Calvinism spends a lot of time defending the truth because it is true. This shouldn’t be necessary, but unfortunately, it often is.
Because we spend so much time defending the truth for the simple reason that it’s true, we can underemphasize the linkage between the good and the true.
While the truths of Calvinism have the undeniable benefit of being true, they also have the additional benefit of being good.
Although we should be prepared to believe the doctrines of grace merely because they’re true, they are not merely true. In addition, they are good. They are true goods and good truths.
Take the holiness of God. To a sinner, the holiness of God is naturally threatening.
The natural tendency, then, is to soften God. A holy God is a menace to unholy sinners. Especially if sin were unredeemed.
What kind of parents would you like to have? Well, if you get into trouble, it’s nice to have an indulgent dad who turns a blind eye and bails you out. It’s a relief to know that no matter what you do, dear old dad is such a soft touch, is so blinded by his affection for your, that whenever you get into a fix, he will fix your problem.
For selfish reasons, we find that kind of father appealing. It’s very convenient. Very useful to have him around.
But while there are times when we might like to have that kind of father, there’s a catch.
That’s not the kind of father you can admire or respect or look up to. A father like that is a softheaded fool. We appreciate having him available when we get into a bind, but we also hold him in a certain contempt. We yank the chain and he comes running.
A father who lives for the approval of his kids is a weak father. A pitiful father.
Conversely, some sons have stern fathers. The strict disciplinarian. Never lets you get away with anything at all.
And that creates another tension. They respect their fathers. And they need a father who sets a standard.
But they need more than that. They also need paternal affection and approval. Especially when they are growing up. A father who is impossible to please is a crushing weight on a young son. Irreproachable and unapproachable.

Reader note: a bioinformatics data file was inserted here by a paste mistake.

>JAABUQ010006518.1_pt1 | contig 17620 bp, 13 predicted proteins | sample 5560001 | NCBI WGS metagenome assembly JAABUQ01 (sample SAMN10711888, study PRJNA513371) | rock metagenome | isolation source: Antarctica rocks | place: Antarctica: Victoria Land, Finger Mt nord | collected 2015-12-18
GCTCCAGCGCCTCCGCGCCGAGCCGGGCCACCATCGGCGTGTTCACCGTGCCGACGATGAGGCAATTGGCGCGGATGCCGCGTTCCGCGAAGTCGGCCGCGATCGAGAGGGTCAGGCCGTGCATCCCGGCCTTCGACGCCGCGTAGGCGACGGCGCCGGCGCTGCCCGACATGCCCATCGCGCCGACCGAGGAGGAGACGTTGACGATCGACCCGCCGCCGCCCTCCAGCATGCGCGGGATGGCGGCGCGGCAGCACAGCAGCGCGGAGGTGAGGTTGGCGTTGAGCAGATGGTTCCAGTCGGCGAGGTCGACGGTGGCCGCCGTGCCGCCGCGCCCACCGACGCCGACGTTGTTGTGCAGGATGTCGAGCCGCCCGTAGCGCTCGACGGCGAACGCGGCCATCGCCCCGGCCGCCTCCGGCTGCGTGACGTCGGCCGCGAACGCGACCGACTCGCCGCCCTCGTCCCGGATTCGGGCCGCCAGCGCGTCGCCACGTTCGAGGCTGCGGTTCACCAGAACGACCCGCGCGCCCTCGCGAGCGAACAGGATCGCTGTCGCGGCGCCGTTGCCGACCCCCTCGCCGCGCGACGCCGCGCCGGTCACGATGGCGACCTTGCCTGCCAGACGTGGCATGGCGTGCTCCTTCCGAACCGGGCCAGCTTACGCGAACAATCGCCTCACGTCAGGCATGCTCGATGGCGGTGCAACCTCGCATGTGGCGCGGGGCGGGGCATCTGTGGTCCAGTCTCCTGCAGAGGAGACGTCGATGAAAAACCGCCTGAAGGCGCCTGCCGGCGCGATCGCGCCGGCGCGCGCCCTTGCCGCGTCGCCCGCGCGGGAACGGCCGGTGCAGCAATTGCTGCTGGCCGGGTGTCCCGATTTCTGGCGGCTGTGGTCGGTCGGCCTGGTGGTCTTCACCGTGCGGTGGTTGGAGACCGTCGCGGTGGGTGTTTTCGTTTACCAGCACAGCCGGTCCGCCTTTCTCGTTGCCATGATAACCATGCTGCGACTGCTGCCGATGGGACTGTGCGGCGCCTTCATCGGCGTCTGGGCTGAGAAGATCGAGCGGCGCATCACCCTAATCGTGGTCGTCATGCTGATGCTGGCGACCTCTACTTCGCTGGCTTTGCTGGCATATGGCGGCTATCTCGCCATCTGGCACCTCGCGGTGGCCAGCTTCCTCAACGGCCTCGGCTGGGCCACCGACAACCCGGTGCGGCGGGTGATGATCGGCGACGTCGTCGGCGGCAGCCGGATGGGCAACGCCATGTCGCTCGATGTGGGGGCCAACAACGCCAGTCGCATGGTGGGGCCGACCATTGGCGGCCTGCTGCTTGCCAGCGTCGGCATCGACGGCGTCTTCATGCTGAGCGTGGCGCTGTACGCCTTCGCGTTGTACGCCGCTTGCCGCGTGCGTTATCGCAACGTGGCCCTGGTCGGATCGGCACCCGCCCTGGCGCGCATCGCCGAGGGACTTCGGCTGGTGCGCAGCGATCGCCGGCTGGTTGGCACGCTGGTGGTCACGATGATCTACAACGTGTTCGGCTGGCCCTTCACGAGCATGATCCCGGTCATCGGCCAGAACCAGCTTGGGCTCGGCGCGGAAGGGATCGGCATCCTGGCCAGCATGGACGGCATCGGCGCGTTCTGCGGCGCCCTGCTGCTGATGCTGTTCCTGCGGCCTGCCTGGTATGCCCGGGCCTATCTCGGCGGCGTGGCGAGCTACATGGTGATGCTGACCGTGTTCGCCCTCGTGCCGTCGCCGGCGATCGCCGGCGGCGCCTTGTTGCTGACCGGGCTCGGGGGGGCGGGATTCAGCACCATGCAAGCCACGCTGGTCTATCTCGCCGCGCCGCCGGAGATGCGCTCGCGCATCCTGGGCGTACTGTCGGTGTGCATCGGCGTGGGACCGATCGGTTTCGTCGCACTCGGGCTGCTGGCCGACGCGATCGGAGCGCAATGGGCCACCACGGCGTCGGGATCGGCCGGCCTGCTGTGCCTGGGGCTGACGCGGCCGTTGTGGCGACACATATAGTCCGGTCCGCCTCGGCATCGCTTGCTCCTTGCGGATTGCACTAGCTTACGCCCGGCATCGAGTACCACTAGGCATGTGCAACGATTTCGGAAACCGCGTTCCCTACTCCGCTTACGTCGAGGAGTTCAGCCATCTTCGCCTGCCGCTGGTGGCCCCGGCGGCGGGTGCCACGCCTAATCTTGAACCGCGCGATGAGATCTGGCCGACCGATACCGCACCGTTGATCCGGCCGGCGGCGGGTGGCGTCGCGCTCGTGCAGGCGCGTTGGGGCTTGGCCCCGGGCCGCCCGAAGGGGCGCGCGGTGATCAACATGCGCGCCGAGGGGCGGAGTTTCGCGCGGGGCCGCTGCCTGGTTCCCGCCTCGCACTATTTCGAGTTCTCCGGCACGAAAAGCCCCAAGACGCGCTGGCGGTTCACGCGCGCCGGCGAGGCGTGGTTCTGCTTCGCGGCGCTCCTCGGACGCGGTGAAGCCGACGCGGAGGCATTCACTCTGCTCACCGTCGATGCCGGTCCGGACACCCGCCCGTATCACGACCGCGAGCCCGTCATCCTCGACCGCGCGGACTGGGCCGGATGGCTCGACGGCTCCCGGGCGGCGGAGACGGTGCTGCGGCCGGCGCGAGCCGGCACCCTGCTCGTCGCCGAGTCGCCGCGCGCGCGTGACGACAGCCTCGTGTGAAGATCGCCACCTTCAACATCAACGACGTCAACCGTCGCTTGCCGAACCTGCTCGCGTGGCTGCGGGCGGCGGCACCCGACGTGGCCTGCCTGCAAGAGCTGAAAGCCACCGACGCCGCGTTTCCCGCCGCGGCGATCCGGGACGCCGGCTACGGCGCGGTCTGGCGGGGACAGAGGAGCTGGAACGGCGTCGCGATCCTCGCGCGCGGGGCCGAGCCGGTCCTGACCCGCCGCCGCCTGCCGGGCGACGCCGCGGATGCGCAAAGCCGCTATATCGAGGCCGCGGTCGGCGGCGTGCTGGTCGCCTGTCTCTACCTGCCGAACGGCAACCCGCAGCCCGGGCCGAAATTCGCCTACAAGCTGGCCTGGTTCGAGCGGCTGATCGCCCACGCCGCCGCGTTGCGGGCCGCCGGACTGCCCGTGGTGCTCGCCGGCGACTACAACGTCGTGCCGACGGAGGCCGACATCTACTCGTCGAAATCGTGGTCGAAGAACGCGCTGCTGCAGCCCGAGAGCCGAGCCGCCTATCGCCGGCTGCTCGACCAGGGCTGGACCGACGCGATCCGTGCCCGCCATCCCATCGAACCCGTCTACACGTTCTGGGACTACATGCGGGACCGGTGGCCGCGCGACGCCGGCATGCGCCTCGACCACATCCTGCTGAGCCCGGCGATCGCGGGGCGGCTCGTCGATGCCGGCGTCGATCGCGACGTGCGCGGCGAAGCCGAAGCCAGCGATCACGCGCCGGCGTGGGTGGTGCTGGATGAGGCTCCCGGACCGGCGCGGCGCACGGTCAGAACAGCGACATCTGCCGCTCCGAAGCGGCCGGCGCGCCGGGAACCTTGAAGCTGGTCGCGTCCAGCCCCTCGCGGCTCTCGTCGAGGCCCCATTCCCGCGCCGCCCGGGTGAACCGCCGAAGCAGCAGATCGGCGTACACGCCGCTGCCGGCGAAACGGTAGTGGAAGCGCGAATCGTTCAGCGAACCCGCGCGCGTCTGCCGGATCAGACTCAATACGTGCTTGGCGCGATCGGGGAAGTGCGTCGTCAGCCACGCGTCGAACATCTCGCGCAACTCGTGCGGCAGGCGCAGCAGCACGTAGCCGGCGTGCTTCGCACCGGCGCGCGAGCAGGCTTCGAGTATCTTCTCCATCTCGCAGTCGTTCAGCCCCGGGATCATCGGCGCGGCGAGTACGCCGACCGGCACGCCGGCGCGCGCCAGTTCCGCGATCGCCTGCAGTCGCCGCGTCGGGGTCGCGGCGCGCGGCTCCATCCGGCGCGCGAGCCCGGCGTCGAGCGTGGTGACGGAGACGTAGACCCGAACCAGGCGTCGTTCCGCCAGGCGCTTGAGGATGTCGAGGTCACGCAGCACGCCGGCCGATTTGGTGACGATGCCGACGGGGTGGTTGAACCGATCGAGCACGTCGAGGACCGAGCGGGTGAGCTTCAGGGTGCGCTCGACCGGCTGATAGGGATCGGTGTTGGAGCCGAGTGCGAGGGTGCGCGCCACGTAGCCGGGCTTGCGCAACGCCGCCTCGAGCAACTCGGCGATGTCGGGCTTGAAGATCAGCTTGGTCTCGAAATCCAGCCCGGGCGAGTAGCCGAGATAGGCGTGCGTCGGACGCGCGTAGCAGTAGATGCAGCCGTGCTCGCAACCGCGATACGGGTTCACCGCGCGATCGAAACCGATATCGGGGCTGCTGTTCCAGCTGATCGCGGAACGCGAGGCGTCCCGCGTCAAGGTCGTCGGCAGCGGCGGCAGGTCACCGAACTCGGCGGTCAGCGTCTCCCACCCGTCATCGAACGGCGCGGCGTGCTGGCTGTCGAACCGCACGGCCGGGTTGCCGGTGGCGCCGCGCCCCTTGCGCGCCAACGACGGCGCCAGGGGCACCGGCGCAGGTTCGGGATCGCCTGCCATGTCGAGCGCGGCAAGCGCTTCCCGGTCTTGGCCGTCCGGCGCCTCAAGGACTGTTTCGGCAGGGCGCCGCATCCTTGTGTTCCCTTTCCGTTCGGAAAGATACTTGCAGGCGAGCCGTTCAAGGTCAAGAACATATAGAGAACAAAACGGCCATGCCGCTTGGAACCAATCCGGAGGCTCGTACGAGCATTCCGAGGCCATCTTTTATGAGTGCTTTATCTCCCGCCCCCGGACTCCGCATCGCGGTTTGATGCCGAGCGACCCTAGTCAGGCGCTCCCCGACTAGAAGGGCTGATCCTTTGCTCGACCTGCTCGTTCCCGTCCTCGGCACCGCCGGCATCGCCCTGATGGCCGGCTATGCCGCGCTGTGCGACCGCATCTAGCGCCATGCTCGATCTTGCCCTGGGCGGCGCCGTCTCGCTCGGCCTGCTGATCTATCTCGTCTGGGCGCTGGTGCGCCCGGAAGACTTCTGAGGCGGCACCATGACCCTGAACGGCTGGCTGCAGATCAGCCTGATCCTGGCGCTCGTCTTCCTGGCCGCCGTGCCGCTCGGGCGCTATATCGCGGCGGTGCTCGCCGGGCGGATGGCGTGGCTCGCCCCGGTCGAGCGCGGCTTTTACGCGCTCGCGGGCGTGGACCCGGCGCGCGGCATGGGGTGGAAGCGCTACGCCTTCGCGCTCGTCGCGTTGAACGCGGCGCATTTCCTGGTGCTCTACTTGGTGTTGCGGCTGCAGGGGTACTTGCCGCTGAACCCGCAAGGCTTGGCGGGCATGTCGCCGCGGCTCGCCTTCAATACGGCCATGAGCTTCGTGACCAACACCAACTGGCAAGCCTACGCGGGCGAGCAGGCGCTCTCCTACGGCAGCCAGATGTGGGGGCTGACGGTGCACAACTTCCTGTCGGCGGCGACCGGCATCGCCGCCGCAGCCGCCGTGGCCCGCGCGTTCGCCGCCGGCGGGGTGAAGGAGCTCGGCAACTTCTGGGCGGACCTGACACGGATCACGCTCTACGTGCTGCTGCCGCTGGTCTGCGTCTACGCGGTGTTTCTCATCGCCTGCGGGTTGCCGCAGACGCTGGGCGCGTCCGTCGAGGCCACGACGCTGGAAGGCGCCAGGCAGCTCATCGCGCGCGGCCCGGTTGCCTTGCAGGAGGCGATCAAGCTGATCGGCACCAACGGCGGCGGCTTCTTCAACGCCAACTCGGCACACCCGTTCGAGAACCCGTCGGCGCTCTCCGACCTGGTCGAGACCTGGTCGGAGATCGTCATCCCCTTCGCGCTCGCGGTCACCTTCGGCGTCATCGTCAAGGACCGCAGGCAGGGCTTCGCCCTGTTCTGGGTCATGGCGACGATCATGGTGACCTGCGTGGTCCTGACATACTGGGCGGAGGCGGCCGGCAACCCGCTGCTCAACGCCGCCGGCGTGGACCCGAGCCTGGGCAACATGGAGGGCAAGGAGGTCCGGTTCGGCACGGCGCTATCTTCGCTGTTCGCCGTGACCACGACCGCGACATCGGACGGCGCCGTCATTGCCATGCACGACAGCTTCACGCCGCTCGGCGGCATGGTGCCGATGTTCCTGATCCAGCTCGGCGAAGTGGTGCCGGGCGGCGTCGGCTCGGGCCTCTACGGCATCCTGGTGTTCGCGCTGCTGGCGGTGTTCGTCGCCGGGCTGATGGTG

God is just. God is holy. Not only should we believe it because it is true, but we should value it because it is good. Any other God would be unworthy of our worship.
But, for sinners, this presents a dilemma. What if the God you admire is the God you fear? You respect him. Revere him. Hold him in awe. But he scares you. Isaiah was afraid of God (Isa 6).
If you’re a sinner, then there’s a sense in which a good God is too good. Too much of a good thing.
It’s not coincidental that the heathen created gods who were just as evil as they were. If you’re bad, you hate the good. It stands over you like an ax waiting to fall.
Apart from the atonement, there is no solution to this dilemma. But the cross is, at one and the same time, an emblem of divine justice and mercy.
It allows us to draw near to the only God who is worthy of our worship. A righteous God, but a gracious God as well.
Ultimately, we wouldn’t want one without the other. Holiness without mercy is terrifying; mercy without holiness is contemptible.
Atheism suffers from the opposite dilemma. The “truths” of atheism, if true, are bad rather than good. “Unyielding despair.”
Dawkins tries to make a virtue out of the hopeless outlook of atheism. Make it sound brave and heroic. But courage in the face of nihilism and oblivion is an ersatz virtue. Play-acting.
There is no solution to the atheistic dilemma. The only choice is whether you die now or die later. And in the long run, it makes no difference.
Give thanks to God that a godless existence is not the end of the line. Give thanks to the justice of God. Give thanks to the grace of God.